The Sky's the Limit?

Dec. 21, 2004
Controversy over the troubled Space Station has discouraged commercial users. But upcoming events could suddenly spark interest.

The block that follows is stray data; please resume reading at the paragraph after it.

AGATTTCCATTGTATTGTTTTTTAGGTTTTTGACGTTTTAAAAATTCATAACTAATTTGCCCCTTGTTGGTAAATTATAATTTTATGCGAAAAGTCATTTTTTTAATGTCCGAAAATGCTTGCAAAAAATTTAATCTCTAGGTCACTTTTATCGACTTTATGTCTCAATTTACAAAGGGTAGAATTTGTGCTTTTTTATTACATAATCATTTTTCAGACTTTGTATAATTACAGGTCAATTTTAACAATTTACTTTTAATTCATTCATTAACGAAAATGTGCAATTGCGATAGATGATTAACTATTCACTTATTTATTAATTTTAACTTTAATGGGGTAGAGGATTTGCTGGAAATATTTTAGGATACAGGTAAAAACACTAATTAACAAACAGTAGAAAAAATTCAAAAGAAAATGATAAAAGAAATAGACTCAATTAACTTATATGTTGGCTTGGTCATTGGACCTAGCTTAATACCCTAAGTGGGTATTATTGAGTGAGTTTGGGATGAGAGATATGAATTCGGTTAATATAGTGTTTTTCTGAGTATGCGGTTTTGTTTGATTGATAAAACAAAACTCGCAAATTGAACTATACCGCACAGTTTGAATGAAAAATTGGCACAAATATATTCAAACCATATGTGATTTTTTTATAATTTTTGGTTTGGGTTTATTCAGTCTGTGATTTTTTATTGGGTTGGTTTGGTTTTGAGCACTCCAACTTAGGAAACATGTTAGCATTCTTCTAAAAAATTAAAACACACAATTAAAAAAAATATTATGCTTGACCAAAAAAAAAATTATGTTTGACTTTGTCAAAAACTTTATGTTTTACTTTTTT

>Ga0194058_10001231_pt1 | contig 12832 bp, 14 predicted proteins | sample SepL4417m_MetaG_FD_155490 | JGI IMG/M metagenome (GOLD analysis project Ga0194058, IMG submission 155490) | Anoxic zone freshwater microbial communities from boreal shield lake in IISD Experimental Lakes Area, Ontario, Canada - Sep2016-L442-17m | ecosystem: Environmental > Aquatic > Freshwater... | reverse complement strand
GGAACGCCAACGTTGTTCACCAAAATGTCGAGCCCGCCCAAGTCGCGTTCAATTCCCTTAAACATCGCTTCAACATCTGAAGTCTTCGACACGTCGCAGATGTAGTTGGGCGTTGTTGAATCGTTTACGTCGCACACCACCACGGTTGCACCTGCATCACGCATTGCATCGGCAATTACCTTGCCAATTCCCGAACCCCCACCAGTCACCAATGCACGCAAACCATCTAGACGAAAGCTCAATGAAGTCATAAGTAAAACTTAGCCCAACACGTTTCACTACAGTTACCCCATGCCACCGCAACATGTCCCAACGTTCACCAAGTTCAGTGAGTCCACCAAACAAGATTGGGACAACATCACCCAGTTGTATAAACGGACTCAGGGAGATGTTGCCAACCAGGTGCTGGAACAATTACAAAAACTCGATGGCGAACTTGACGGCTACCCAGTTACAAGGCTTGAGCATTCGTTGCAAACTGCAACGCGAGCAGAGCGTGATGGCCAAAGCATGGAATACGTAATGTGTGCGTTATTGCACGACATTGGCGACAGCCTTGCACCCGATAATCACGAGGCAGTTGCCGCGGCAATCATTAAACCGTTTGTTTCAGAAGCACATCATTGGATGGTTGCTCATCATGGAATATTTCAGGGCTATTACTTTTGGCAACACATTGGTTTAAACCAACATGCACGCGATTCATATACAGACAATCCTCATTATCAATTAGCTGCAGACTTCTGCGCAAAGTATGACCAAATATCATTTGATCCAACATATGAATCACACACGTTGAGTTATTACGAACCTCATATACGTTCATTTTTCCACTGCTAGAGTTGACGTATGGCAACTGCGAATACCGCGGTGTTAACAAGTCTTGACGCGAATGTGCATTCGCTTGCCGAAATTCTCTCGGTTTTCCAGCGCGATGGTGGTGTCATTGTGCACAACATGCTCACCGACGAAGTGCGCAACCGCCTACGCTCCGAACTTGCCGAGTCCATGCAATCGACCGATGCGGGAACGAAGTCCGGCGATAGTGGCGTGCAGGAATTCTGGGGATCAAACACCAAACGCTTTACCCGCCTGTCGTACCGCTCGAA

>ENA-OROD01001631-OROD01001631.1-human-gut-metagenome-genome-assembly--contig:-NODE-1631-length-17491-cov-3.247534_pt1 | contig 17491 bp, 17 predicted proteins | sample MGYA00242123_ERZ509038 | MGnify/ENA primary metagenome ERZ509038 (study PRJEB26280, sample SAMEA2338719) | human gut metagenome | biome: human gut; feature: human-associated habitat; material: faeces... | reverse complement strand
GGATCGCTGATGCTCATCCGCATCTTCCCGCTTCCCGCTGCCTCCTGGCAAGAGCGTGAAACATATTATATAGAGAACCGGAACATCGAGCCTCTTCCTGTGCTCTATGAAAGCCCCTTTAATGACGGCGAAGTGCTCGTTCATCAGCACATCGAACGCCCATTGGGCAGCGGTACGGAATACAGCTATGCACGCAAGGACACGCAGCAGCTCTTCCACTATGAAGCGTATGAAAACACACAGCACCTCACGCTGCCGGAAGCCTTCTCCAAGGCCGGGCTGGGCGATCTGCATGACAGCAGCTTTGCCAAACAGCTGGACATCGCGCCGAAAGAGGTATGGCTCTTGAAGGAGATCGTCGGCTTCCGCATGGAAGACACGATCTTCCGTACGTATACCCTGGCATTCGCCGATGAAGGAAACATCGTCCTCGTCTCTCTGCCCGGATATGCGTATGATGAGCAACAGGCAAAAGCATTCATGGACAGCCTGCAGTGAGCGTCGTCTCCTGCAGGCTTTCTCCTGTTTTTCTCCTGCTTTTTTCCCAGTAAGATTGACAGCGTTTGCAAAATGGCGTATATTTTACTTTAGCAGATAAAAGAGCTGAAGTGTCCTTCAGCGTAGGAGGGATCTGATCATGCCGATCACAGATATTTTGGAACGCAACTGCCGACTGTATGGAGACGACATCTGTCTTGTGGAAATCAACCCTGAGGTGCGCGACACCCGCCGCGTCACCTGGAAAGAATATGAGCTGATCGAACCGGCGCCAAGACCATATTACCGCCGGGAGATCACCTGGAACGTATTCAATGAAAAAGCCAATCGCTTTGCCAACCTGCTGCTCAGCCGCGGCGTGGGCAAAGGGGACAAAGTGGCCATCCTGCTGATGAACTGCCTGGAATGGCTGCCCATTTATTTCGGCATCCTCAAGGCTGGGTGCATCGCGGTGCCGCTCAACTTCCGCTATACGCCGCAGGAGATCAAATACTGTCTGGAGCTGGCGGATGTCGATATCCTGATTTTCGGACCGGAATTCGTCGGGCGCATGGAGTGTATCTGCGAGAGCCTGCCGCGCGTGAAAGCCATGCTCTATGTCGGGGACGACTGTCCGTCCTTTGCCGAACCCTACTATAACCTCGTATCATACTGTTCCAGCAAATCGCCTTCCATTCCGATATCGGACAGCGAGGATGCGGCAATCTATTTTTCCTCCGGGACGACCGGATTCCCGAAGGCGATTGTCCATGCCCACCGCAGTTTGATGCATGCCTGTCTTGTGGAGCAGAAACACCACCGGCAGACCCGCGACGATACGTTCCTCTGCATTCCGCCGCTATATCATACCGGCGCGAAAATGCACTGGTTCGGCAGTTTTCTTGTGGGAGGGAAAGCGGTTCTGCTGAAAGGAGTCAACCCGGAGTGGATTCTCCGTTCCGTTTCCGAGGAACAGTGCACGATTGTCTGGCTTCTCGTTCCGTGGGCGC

It is numbingly expensive. It reeks of political pork. It is years behind schedule. Its design is faulty, its financing shaky. Worse yet, it's not even needed. The target of all these criticisms -- and others -- is the International Space Station (ISS), a 16-year-old, U.S.-led undertaking that for legions of skeptics has become the epitome of wasteful extravagance. It is billed as the largest and most complex international scientific project in history. So far, though, its main distinction is its reputation as one the most controversial projects in history. But the chorus of criticism might soon soften. So hopes, anyway, the U.S.' National Aeronautics and Space Administration (NASA), which is managing the endeavor. The agency is counting on two events within the next few weeks to reverse the perception of ISS as a troubled, star-crossed project and, as a result, awaken the somnolent interest of potential commercial customers who ultimately are expected to bear the cost of the station and reap its benefits. The first event is Oct. 30 when the first three-man crew -- two Russians and an American -- is scheduled to travel to the station in a Russian Soyuz rocket and take up residence. This pioneer crew, due to be replaced in February, will begin installing components and performing flight-test duties on the station, assembly of which began in space in December 1998 but won't be fully completed until 2005. If all goes well, the second event will come in January when the U.S. laboratory module, Destiny, will be attached to the ISS. Destiny will be followed over the next few years by five more labs -- one European, a Japanese, a Russian, a Canadian, and a second U.S. module. "With a crew living in the station and the U.S. laboratory on orbit, we expect interest by commercial customers to become much more keen," declares Mark L. Uhran, NASA's director of space utilization and product development. "Although the program has been under way for years, it only now is reaching its most exciting stage." Until now, Uhran admits, commercial interest has been decidedly muted. Industrial and other potential customers have been reluctant to commit to the program, he says, "until they know a laboratory is available on orbit." Agreeing is Ralph Moslener, director of business development and advanced programs for Boeing Co., Seattle, ISS' prime contractor. "We're very early in building this thing," he comments. "People who make profit-and-loss decisions in industry have been taking a wait-and-see attitude. But commercial interest should take off after the U.S. lab is up. "And then, after the early adopters begin to make investments in the station and have some successes, there should be a bell curve ramp-up over the next three to five years." The lack of customer enthusiasm surely has been influenced, too, by the controversy that has swirled around the station. Ever since President Reagan proposed it in 1984, initially as a U.S.-only venture to compete with the Soviet space stations, it has been a target of critics. Cost has been one point of contention. Although the station originally was projected to cost only $8 billion and be orbiting by the early '90s, design difficulties soon soaked up $10 billion -- with nothing in space to show for it. Moreover, the end of the Cold War eliminated the urgency of keeping up with the Russians. Congress turned increasingly sour on the program. To help spread the funding, the Reagan Administration invited international participation. Eleven European nations -- Belgium, Denmark, France, Germany, Italy, the Netherlands, Norway, Spain, Sweden, Switzerland, and the UK -- became partners, working through the European Space Agency. Canada, Japan, and Brazil also joined the partnership. In 1993 Russia became the 16th partner, and the station's design was scaled down to make it more affordable. Today, estimates for the station's total life-cycle cost -- including initial design, hardware, Space Shuttle flights to assemble it and ferry supplies, and operational expenses -- have climbed to $94 billion, calculates Congress' General Accounting Office. This Everest-like figure still troubles many Congressional critics -- one reason NASA's budget often has had a hard time getting Capitol Hill approval. Yet Congress isn't likely to kill the program. NASA has effectively curried Congressional favor by parceling out ISS contracts; the U.S. portion of the project has 14 major subcontractors in no fewer than 23 states, with much of the work being done in districts of influential legislators. Hundreds of smaller subcontractors, vendors, and suppliers -- the number has never been counted -- also are sharing in the largesse. More than $2 billion in subcontracts has been awarded to small business, a potent political lobby, and to minority-owned firms. If charges of escalating cost and political pork have NASA on the defensive, so have grumblings about the ISS' timetable slippage. Despite its internationalization and slimmed-down design, the project has continued to fall behind schedule. The main culprit has been Russia. Already regarded as an unreliable partner because of its difficulties with its own Mir space station, Russia was scheduled to launch a key element of the ISS, the Zvezda service module, in July 1998. But the financially troubled nation struggled to come up with money for the 22-ton pod, in which the astronauts will live. Zvezda wasn't launched until July of this year. NASA clearly was sweating that launch. Had it failed, says Daniel Tam, the agency's special assistant for commercialization, "we'd have had trouble keeping the project alive." But success of the launch, which set the stage for Oct. 30's launch of the initial crew, has eased concerns over Russian reliability. And it has put the project back on track. The 2005 target date for the ISS to become fully operational now seems achievable. When completed, the station will be the largest-ever structure in space. Measuring 356 ft across, 290 ft long, and seven stories high, and weighing some 460 tons, it will enclose more than 1,716 cu yd of pressurized space. That's more than four times larger than Mir, which follows a long line of Soviet/Russian space stations that first orbited in the early 1970s, and the U.S.' Skylab, which orbited in 1973 and 1974. The ISS will hurtle some 230 miles above Earth at a speed of more than 17,000 mph, circling the globe every 92 minutes. The sheer size of the ISS is one of its prime selling points. "We'll have the capacity to conduct between 200 and 300 individual experiments in the U.S.' share of the station alone," says NASA's Uhran. "That compares with only 20 or 30 experiments that can be done on MIR." Not surprisingly, NASA cites that comparison in responding to criticism that the ISS isn't needed -- criticism to which the agency is sensitive. For one thing, skeptics argue that the research envisioned for the ISS can be performed aboard the existing Space Shuttle. But NASA points out that a shuttle flight stays in orbit only two weeks. In contrast, the ISS is planned to circle Earth at least 15 years, thus providing long-term, continuous ability for human-tended experiments. And, as Tam notes, the ISS "won't have the shaking and rattling that comes with the shuttle." Critics also contend that research in space can be conducted equally effectively, and far more cheaply, by unmanned spacecraft equipped with ground-controlled robots. To this, NASA's Roger Crouch, ISS chief scientist, acknowledges that in some circumstances robots offer advantages over human-tended research and will be used in later experiments aboard the station. But he insists robots are no substitute for the human mind. "Robots are extremely useful for performing jobs that are routine and redundant," he explains. "But research on the ISS is cutting edge, and will change rapidly over time as we discover new information." Just what cutting-edge research will be conducted aboard the station? Of five types of research, one will be aimed at "increasing fundamental scientific knowledge"; another will be directed toward "enabling future space exploration"; and a third will consist of biotechnology-related experiments to improve human health -- obviously an area of keen interest to pharmaceutical companies. But the other two types are research that will be of direct interest to industry in general -- improvement of industrial processes and product development. (See The Payoff for Industry.) Indeed, commercial development is a major focus of the ISS, so much so that the U.S., which gets portions of the lab space of the other partners in return for providing most of the ISS' infrastructure, is allocating 30% of its share of the station's research capacity specifically for the function. (Life-science research and microgravity research each get 30% as well; engineering technology gets 10%.) Other partners also are expected to emphasize commercial research in their labs. "Our intention is to allocate a substantial amount of our payload accommodation to commercial," indicates Ian Pryke, head of the European Space Agency's Washington office, who points out that the U.S. is "ahead of everybody else" in announcing specific plans for its utilization of the station because it will have the first laboratory in orbit. Europe, which among other things will ferry supplies to the ISS in nine flights of vehicles launched by Arienne rockets, is slated to have its lab, Columbia, attached to the station in 2004. Because its lab will be the first up, the U.S. also is the most active in promoting the station to potential customers. NASA took a notable step in February by announcing its long-awaited prices for space aboard the ISS. The promotion task is difficult, however. A big impediment, observes a report by KPMG LLP, is NASA's lack of a "proactive culture toward commercial and government collaboration." Admits NASA's Tam: "If all we say is 'we're open for business,' we won't get any business. Commercial users fear that [the ISS] will be too expensive and too unreliable, and that they'll have to deal with a bureaucracy that would choke a horse. So we're trying to change the way we deal with customers. We're trying to partner with them rather than treat them as contractors." NASA is working with several potential customers and plans to announce a list of contracts this fall. With the first crew due to live in the station Oct. 30 and the U.S. lab sent aloft in January, that list could expand rapidly. It will have to, if the ultimate goal of turning ownership of the station over to the private sector is to be realized.